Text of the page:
Though Connecticut officials balked at creating a publicly searchable database to track corporate welfare, its chief advocate is hoping an example from across the state line will change minds here.
Rhode Island’s Division of Taxation released a late summer report that showed 87 percent of all funds awarded through the state’s six major tax incentive programs — $15.6 million — went to one company, CVS Corp.
Connecticut’s comptroller, Kevin P. Lembo, was careful neither to assess the merits of Rhode Island’s corporate assistance programs, nor to assert that a parallel situation likely exists here.
But he did say in a recent interview he continues to think that Connecticut taxpayers would like access to this type of information, just as those in Rhode Island likely followed the CVS reports with great interest.
“I really think decision-making can only be more sound when you have this type of disclosure,” Lembo said.
Granting the public easy access to state-sponsored business aid, in the long run, “can only raise the public’s comfort level with any type of economic development strategy,” he added.
Rhode Island has been tracking and reporting state aid to businesses since 2008.
The Connecticut comptroller proposed a bill during the 2013 General Assembly session that would have required Gov. Dannel P. Malloy’s administration to establish a database for tax credit and other economic assistance programs. It would have allowed the public to review the types of assistance provided, and how well companies met performance standards linked to them, such as numbers of jobs created.
Lembo’s fellow Democrats, who control the House of Representatives, unanimously adopted the bill. But the Senate, also controlled by Democrats, never took up the bill.
Senate Democratic leaders described the Malloy administration as “OK” and “neutral” about the bill.
Two top Malloy officials — budget chief Benjamin Barnes and Revenue Services Commissioner Kevin Sullivan — raised concerns about the measure during a committee hearing, while Economic Development Commissioner Catherine Smith opposed it outright.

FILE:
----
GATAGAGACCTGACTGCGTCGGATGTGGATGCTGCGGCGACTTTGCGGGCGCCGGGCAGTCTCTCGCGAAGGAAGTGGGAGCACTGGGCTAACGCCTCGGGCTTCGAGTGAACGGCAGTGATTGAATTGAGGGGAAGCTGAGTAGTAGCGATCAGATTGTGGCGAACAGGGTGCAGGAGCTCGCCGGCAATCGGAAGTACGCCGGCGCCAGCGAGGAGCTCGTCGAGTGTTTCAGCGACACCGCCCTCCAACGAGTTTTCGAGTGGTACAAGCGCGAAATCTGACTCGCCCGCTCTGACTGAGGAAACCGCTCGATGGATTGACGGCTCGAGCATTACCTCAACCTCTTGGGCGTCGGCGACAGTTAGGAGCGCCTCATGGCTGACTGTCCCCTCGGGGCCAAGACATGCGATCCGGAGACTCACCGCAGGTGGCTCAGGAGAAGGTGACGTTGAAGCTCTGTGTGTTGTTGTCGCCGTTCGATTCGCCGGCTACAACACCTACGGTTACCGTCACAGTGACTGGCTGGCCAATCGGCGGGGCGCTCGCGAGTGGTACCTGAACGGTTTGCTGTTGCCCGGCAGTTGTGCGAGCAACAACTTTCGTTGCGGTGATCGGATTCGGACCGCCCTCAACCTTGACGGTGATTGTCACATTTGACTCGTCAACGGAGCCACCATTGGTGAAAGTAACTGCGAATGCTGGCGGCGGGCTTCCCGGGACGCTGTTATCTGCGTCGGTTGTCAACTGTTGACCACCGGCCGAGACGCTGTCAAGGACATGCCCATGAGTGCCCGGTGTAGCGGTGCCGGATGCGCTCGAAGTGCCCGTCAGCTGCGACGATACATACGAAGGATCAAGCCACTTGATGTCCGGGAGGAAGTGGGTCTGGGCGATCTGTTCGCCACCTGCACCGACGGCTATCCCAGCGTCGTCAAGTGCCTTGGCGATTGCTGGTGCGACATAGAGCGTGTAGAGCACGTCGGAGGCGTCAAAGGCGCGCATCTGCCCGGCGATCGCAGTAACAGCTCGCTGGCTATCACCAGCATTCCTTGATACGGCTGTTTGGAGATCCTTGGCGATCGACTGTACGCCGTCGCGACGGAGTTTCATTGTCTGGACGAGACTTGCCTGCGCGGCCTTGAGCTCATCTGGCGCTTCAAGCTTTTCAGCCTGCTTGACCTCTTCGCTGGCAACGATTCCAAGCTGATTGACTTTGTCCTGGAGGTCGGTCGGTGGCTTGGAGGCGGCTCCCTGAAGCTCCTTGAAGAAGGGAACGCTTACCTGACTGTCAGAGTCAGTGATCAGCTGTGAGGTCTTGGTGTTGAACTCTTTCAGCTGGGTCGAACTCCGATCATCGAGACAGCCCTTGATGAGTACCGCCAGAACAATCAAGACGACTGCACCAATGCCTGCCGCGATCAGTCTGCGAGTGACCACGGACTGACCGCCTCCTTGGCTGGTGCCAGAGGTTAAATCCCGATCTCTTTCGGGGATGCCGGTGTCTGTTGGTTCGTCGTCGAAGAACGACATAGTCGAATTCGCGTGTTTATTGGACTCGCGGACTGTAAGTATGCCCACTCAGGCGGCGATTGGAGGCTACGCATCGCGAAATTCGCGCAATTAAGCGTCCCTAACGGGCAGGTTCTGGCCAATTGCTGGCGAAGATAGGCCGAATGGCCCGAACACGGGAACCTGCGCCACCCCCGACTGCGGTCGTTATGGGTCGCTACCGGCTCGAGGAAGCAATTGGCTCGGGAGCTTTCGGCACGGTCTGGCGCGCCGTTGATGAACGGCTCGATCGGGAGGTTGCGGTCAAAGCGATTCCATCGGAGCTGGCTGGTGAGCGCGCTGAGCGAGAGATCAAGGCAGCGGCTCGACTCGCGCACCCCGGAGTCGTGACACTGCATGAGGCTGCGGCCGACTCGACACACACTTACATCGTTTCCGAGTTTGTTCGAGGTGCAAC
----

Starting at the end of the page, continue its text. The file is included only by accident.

“The requirement to disclose the economic benefits derived from each project would create a competitive disadvantage for the state in its negotiations with existing companies within Connecticut and with any new companies that may consider relocating to the state,” Smith told the Finance, Revenue and Bonding Committee.
Barnes testified that while “many of the ideas … are laudable, there would be significant financial costs and staff time commitments” in creating the database and related reports.
And Sullivan suggested holding off on the bill to first see whether state agencies could increase public access without a statutory mandate, as recommended by a business tax task force he chaired in 2012.
Though he wouldn’t rule out re-introducing the bill in the 2014 legislative session, which starts in early February, Lembo said he remains hopeful he can negotiate with the Malloy administration to expand public access to corporate assistance voluntarily.
“I believe they can already do most of the things called for in the original bill,” he said. “There really is no reason we can’t get it done.”
The governor’s spokesman, Andrew Doba, said, “The governor shares the comptroller’s goal of increasing transparency, which is why we supported the bill last session. We look forward to continuing to partner with Comptroller Lembo on this critically important issue.”